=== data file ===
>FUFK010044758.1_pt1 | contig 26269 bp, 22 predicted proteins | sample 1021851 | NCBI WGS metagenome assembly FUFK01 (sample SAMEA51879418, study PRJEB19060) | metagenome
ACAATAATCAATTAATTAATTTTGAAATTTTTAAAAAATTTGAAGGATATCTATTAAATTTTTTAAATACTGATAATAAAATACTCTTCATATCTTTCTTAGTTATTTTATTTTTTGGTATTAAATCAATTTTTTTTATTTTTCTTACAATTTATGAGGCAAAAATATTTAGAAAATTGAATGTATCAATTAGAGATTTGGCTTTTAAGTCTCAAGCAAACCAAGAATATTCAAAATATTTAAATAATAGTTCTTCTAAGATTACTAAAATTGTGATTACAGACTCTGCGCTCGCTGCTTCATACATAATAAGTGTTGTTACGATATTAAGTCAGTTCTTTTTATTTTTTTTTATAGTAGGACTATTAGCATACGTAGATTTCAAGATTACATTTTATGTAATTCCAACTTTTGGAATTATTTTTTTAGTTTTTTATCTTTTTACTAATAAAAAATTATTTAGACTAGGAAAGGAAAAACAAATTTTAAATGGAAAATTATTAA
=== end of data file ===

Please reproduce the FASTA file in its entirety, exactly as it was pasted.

>FUFK010044758.1_pt1 | contig 26269 bp, 22 predicted proteins | sample 1021851 | NCBI WGS metagenome assembly FUFK01 (sample SAMEA51879418, study PRJEB19060) | metagenome
ACAATAATCAATTAATTAATTTTGAAATTTTTAAAAAATTTGAAGGATATCTATTAAATTTTTTAAATACTGATAATAAAATACTCTTCATATCTTTCTTAGTTATTTTATTTTTTGGTATTAAATCAATTTTTTTTATTTTTCTTACAATTTATGAGGCAAAAATATTTAGAAAATTGAATGTATCAATTAGAGATTTGGCTTTTAAGTCTCAAGCAAACCAAGAATATTCAAAATATTTAAATAATAGTTCTTCTAAGATTACTAAAATTGTGATTACAGACTCTGCGCTCGCTGCTTCATACATAATAAGTGTTGTTACGATATTAAGTCAGTTCTTTTTATTTTTTTTTATAGTAGGACTATTAGCATACGTAGATTTCAAGATTACATTTTATGTAATTCCAACTTTTGGAATTATTTTTTTAGTTTTTTATCTTTTTACTAATAAAAAATTATTTAGACTAGGAAAGGAAAAACAAATTTTAAATGGAAAATTATTAA